Prof. Brian Grizzell
Principles of Management BUS302
August 19th, 2011
The first problem that I noticed when I read the case was the fact it mentioned that HP was under managed. In 2001, HP had 84,400 employees while Carly Fiorina was Chief Executive Officer ¹. This fact lets me know that there should have been various levels of management from the CEO on down to the first level employees. In order for a company to be successful there has to be a vision and direction should be provided to carry out that vision. As CEO, Carly Fiorina took care of being the face of the company but neglected to provide that much needed direction internally. She could have organized a senior leadership team within the company to assist her with carrying out the vision that she was so busy portraying to the outside world. It sounds like Carly Fiorina should have opted for a vertical management structure. This structure allows for better delegation of tasks to employees and other departments within the company. Having this vertical management structure does have its negatives which were proven by the way Carly Fiorina choose to manage the company. If the upper management, in this case the CEO, is weak then it will lead to poor decision making other superiors and each successive hierarchical structure will become increasingly frustrated. Bottom line is that with a company the size of HP at the time, there needed to be a better implementation of the vertical structure in order to make it a success.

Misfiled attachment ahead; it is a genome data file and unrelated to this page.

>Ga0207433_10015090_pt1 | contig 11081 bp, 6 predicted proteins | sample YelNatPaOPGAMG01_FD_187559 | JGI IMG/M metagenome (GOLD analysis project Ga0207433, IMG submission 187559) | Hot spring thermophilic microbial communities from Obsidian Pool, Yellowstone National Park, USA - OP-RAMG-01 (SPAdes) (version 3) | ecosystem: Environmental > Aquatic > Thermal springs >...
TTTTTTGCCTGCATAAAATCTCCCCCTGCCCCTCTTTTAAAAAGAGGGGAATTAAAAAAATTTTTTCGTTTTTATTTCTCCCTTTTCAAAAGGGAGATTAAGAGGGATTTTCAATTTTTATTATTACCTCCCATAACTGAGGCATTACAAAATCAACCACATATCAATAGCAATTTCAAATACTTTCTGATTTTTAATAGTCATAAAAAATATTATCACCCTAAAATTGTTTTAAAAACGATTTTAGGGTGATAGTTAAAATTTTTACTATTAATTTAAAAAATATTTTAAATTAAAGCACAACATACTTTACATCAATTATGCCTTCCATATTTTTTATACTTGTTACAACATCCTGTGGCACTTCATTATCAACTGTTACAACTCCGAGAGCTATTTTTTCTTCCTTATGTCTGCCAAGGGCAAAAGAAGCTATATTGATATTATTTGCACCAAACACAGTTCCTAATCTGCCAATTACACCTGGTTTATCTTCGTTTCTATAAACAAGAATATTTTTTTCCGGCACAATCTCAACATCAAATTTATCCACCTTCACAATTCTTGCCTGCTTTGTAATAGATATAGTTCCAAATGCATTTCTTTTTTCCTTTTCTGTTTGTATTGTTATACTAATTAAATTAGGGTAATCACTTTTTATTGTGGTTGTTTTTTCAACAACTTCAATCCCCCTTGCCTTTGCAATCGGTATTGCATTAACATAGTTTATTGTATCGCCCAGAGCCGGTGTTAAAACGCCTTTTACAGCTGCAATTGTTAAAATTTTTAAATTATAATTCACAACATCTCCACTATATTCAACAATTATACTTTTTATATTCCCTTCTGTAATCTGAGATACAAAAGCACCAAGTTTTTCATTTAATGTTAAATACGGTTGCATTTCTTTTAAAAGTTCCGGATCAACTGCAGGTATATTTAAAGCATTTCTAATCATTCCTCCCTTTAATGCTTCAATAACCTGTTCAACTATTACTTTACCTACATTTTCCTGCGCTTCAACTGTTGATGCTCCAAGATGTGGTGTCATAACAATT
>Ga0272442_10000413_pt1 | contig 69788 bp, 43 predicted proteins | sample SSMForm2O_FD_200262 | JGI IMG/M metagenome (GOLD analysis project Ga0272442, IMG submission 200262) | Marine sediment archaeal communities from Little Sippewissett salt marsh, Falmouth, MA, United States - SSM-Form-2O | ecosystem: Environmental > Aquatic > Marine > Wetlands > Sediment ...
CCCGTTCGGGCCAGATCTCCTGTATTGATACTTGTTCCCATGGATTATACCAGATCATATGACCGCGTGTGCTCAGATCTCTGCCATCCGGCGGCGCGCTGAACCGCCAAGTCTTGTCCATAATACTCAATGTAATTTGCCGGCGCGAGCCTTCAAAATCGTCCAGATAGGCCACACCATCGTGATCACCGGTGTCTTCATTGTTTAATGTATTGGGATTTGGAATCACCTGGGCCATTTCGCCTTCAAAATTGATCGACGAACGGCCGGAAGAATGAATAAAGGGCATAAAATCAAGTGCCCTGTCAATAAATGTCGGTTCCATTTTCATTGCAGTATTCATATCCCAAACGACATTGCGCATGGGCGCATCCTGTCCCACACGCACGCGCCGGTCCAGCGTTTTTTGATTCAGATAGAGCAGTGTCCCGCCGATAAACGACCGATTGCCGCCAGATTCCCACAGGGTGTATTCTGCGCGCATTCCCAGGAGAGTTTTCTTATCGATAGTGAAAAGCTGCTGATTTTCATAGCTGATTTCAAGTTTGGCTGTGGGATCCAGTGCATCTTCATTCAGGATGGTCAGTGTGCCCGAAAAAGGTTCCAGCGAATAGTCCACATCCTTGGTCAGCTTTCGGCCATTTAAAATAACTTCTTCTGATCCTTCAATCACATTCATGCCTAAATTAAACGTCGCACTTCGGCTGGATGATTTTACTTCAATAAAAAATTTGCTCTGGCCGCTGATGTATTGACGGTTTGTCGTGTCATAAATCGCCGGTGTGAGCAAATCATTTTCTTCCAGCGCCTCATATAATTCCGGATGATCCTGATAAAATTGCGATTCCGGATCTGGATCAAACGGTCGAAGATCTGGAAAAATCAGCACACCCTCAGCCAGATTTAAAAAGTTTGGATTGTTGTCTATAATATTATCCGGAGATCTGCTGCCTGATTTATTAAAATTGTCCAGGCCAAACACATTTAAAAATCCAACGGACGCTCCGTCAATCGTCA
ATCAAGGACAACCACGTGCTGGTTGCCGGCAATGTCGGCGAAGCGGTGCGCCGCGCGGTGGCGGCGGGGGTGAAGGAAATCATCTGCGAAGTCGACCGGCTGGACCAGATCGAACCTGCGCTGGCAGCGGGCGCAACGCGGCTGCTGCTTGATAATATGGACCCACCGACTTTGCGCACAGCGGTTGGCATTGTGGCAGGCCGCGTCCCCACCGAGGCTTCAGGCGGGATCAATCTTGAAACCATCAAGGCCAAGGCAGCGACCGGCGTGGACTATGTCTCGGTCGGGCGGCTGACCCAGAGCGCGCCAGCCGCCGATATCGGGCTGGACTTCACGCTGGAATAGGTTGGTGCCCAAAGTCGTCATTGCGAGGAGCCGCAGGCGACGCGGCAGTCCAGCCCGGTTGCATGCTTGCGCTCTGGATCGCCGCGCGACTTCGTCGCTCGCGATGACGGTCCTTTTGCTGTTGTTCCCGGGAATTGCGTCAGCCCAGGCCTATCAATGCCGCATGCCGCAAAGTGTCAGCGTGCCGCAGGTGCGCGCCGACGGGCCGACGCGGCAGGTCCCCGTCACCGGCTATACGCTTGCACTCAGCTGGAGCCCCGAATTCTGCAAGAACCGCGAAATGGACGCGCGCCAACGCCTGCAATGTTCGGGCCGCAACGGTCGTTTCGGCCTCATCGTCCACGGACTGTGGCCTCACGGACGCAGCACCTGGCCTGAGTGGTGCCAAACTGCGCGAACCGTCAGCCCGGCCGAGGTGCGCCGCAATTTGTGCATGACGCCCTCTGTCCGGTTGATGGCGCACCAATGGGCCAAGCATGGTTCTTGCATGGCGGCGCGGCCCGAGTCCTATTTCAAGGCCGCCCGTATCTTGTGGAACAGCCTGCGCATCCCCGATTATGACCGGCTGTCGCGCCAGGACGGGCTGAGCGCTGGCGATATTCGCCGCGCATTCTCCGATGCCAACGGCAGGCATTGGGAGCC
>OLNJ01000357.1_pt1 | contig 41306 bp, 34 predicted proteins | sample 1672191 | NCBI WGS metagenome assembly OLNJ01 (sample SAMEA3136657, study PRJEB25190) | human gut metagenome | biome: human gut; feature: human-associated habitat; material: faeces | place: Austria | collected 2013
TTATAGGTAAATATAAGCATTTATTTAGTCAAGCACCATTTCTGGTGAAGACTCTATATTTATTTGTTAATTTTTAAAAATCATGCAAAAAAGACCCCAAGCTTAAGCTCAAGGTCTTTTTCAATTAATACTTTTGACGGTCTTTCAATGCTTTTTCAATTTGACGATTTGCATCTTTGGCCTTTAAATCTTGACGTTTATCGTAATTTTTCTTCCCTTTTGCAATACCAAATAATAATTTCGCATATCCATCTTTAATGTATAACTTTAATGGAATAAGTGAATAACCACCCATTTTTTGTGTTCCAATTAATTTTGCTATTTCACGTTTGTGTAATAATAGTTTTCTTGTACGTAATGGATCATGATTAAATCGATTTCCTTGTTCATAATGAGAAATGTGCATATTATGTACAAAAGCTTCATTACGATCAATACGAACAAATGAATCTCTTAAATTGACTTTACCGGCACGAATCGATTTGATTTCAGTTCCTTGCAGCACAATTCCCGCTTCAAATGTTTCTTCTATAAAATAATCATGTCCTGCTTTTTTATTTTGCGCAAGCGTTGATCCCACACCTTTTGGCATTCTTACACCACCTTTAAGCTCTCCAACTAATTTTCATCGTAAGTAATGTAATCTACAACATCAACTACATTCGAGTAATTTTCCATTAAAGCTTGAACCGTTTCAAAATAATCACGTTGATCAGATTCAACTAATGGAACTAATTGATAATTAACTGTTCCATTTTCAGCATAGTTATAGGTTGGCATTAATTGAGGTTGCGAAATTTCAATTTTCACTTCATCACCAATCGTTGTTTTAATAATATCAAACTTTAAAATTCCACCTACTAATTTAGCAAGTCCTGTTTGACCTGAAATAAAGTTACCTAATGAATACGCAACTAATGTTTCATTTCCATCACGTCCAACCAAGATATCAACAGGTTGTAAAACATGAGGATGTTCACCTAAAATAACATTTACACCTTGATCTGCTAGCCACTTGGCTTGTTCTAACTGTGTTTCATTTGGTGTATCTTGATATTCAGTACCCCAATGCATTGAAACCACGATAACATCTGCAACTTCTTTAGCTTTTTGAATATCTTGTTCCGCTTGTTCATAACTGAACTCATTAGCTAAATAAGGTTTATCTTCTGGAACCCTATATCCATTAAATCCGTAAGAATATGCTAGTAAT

The second problem I observed in the case was Carly Fiorina’s own management style. In the case it mentions that she had a more “autocratic” style. This leads me to visualize that she ran the company as if she had absolute power and did not take any account the opinions of others. This left the employees feeling as if they worked for her versus working with her for the common goal of making the company a success. We covered a whole...